AUGUSTA — A bill to eliminate religious or philosophical exemptions for childhood vaccinations is headed to Gov. Janet Mills for her signature, after a final debate and approval Thursday in the Maine Senate.

Prior to the 19-16 vote, lawmakers on both sides of the issue pointed to Maine’s first measles case in two years to bolster their arguments on one of the most contentious bills of the legislative session. If signed by Mills, as expected, the bill would require all children – except those with medical exemptions from a physician – to be immunized against a suite of infectious diseases in order to attend school.

Sen. Matthew Pouliot, an Augusta Republican who opposed eliminating religious and philosophical exemptions, said the bill was “seeking to solve a problem that doesn’t exist.”

“The person that posed the danger just this week was vaccinated,” said Pouliot, referencing the reported case of a school-aged Somerset County child with measles. “So what we are going to do is pass a law to protect people when the case that we just had this week shows that a vaccination is in no way a panacea to solving this purported issue.”

But bill supporters urged their colleagues to listen to the overwhelming medical data on the safety of vaccines and the importance of widespread immunization.

Sen. Linda Sanborn, D-Gorham, a retired family physician, pointed out that the unnamed measles patient recovered quickly, which she attributed to the vaccine. Sanborn also said there are no reports to date that anyone else picked up the measles from the infected child.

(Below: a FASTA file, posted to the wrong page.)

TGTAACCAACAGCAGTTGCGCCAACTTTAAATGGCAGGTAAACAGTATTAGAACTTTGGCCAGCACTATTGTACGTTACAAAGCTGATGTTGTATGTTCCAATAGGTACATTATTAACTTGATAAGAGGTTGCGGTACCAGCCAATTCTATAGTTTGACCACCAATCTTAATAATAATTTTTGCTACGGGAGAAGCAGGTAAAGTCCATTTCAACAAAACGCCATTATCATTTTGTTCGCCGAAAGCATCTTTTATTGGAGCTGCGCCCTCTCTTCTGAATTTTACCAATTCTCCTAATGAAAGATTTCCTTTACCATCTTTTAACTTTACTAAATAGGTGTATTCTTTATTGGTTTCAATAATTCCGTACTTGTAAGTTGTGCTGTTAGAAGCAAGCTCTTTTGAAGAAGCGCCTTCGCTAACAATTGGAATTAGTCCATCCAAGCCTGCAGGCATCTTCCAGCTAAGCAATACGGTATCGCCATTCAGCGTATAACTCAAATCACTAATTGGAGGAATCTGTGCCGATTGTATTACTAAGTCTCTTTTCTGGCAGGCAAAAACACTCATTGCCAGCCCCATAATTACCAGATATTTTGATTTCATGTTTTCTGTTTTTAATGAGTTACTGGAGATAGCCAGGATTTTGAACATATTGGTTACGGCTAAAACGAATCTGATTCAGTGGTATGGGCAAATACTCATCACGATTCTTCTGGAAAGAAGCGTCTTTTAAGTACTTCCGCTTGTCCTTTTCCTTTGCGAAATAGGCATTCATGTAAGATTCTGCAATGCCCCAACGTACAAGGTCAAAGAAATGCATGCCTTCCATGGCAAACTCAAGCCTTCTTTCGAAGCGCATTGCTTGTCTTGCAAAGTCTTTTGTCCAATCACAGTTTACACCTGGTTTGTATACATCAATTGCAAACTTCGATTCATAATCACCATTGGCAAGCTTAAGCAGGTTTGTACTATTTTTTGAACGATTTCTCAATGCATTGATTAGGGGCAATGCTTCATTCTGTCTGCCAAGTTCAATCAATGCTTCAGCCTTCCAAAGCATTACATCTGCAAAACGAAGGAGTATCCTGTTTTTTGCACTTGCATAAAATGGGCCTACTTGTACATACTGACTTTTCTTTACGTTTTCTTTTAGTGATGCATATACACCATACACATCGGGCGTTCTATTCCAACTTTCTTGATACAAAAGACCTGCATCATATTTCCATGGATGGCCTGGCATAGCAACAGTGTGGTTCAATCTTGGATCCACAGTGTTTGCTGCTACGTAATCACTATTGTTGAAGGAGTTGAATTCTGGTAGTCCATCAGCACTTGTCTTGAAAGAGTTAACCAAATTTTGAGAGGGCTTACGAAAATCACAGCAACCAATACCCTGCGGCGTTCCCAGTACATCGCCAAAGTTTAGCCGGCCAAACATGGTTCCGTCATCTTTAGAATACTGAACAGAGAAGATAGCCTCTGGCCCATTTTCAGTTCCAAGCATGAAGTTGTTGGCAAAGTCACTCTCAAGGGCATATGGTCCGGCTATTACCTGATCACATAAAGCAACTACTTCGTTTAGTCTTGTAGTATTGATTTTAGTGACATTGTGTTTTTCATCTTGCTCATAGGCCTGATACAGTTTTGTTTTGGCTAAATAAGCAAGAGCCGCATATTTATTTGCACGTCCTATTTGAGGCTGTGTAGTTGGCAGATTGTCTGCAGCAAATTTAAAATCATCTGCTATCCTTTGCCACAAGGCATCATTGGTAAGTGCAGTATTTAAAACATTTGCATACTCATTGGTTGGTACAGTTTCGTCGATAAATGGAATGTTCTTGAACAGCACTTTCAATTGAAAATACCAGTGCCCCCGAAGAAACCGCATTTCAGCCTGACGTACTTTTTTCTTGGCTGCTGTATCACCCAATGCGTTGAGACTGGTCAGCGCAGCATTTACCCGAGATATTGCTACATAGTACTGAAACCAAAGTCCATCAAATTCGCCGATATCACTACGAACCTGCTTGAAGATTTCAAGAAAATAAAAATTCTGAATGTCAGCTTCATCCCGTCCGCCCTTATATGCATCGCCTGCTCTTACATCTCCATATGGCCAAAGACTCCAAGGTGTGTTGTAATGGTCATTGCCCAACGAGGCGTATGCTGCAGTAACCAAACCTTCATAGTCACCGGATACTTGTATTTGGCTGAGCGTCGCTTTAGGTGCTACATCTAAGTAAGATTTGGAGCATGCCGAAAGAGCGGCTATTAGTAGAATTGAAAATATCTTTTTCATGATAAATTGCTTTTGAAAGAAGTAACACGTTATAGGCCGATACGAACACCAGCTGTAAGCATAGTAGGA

“This is just what vaccines are meant to do,” Sanborn said. “This is just the effectiveness that we are looking for. Nobody knows where this child was exposed, but we do know that the vaccine did not cause the disease. We know that the benefits of vaccinations outweigh the risks.”

Measles cases in the United States hit a 25-year high through May 17, according to the U.S. Centers for Disease Control and Prevention, with 880 cases in 24 states.

A majority of the cases have been contracted by people who have not been immunized, the CDC said. About 3 percent of people are still susceptible to contracting measles, despite being fully vaccinated. But according to the CDC, vaccinated persons who contract the measles will generally have milder symptoms than an unvaccinated individual.

The bill to end religious and philosophical exemptions for childhood vaccinations, L.D. 798, has drawn large crowds to the State House to lobby for or against the measure.

Opponents view the bill as interfering with religious liberties and parental choice, especially among parents concerned their child could be among the rare individuals to suffer severe side effects from vaccines. But supporters point out that the recent trend of unvaccinated children has led many schools to fall below the “herd immunity” that helps prevent outbreaks and protects infants or children who cannot receive immunizations because of other health problems.

Maine has one of the worst opt-out rates in the nation for schoolchildren entering kindergarten, at 5.6 percent in 2018-19.

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